You name it, I probably have it. Iron-Deficient Anemia (IDA) is often missed in women, because few doctors test ferritin levels. (Surprisingly, with this condition, your hemoglobin level is typically normal, according to Junji Takano, a Japanese health researcher. Takano writes that hemoglobin is essential, as its primary function is to transport oxygen to the body tissues. Without iron, hemoglobin molecules will still be there but they wouldn’t be able to bind and transport oxygen, making them useless. Therefore, a normal hemoglobin level does not always mean that your blood is not low in iron. A low hemoglobin level reflects a more advanced stage of iron deficiency.) IDA sets people up for all kinds of sleep problems. (And for me, ice-cold and an alarming rate of hair loss.) To correct IDA, I take Iron – ferrous fumarate 50 mg. It’s more expensive, but it is time released and much more absorbable. With it, I down 2,000 mg of Vitamin C. Vitamin C is needed to help the body absorb iron. When my daughter’s hands began to grow icy-cold, we took her in to test her ferritin. Guess what? The apple does not fall far from the tree. Her body, too, has responded well to the ferrous fumarate that we both now take every single day.
Thyroid Issues – Part 2
I have been both Hyperthyroid and Hypothyroid. It’s a no brainer that sleep is hard to come by when your thyroid is kicking out too much hormone. But, I also wrestled for years with sleep when my body did not produce enough thyroid hormone. This baffled me. I was supposed to be tired and sleepy. I was tired, but I could not sleep. I finally found out why. To compensate for my low thyroid (and low energy), my adrenal glands rose to the challenge to compensate for my lag in energy – kicking out an overabundance of sleep-defying hormones. Arghhh! After fighting my doctors on many thyroid issues for years, in September 2015, I had half my thyroid removed and began taking both T3 and T4 thyroid medication. I am a NEW woman, sleeping better than I ever have. Click here for more information.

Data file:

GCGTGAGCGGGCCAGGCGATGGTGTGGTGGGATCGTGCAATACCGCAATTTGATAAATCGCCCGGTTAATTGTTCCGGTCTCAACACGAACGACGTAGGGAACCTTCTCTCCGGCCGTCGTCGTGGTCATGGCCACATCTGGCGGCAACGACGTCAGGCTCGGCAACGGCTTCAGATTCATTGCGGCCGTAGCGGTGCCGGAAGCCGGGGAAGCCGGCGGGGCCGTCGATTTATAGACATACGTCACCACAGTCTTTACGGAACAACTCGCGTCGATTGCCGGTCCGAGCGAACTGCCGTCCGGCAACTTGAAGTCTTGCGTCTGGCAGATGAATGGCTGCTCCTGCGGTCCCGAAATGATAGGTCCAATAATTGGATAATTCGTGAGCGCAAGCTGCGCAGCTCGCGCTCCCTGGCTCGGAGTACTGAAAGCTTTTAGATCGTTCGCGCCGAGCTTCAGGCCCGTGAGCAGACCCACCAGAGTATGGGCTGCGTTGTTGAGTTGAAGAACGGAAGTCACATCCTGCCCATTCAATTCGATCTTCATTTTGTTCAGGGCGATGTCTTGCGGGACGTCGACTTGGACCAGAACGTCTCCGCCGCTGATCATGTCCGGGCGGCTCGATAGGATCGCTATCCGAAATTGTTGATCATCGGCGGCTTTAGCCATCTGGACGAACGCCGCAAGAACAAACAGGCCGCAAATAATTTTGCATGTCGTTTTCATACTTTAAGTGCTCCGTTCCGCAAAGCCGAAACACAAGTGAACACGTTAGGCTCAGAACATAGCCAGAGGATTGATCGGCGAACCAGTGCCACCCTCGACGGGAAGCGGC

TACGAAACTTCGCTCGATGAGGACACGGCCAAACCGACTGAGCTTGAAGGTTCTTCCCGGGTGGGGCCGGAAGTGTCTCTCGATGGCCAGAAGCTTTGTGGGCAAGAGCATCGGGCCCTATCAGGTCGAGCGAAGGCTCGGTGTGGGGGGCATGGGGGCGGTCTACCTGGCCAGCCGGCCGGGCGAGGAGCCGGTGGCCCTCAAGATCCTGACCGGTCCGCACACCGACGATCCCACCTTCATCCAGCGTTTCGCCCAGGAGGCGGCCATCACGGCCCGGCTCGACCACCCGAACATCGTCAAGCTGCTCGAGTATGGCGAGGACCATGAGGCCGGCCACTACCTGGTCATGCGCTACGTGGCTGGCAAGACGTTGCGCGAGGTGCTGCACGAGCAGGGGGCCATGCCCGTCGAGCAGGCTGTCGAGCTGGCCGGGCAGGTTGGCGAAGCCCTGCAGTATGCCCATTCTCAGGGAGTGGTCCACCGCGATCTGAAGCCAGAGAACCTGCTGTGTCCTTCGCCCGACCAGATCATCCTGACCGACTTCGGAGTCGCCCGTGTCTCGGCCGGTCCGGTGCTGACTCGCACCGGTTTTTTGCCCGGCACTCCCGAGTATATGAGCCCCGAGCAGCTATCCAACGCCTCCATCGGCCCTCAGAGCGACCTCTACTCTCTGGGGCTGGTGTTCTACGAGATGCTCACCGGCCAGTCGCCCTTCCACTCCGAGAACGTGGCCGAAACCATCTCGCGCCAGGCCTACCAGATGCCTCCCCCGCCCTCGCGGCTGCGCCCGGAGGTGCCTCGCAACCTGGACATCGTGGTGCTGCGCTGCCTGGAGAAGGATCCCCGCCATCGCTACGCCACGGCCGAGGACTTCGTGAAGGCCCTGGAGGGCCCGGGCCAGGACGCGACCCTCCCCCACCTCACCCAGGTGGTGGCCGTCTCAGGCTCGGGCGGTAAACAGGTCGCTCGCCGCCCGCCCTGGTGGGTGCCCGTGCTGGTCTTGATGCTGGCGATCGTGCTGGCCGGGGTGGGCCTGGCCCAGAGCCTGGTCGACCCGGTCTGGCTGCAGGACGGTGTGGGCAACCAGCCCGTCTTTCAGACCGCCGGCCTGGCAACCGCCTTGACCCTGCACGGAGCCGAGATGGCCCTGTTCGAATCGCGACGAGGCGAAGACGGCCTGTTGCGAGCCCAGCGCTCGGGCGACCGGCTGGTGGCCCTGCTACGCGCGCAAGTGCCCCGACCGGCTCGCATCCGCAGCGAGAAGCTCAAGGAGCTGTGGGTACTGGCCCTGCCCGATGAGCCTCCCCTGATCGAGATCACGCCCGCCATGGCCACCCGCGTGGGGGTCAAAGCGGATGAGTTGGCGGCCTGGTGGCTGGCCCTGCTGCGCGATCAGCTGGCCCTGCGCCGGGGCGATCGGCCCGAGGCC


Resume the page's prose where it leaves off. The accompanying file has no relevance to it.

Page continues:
I’ve known for years that depression and insomnia are kissing cousins. By God’s grace, I have not wrestled with depression. Because of this, I’ve assumed that my serotonin levels must be OK. (Stress does a number on serotonin.) As it turns out, an individual can have low serotonin levels that effect sleep, but it may not present with depression. If our body is low in serotonin, it cannot produce enough melatonin at night to foster an easy transition into sleep. Doctors are now prescribing a low dose of a serotonin modulator, Trazadone, taken at bed time, to foster good sleep. My doctor started me on a low dose. As it turns out, I only need a fraction of even that amount.
Potpourri – Supplements and Medications
Here a few additional things I’ve learned along the way.
- Magnesium. Many people are deficient and are finding that supplementing with this mineral helps them make great gains in the arena of sleep. Take note. Most of what is sold out there is Magnesium Oxide. Don’t waste your money. Your body can’t absorb this form. Go after Magnesium Glycinate or Magnesium Citrate.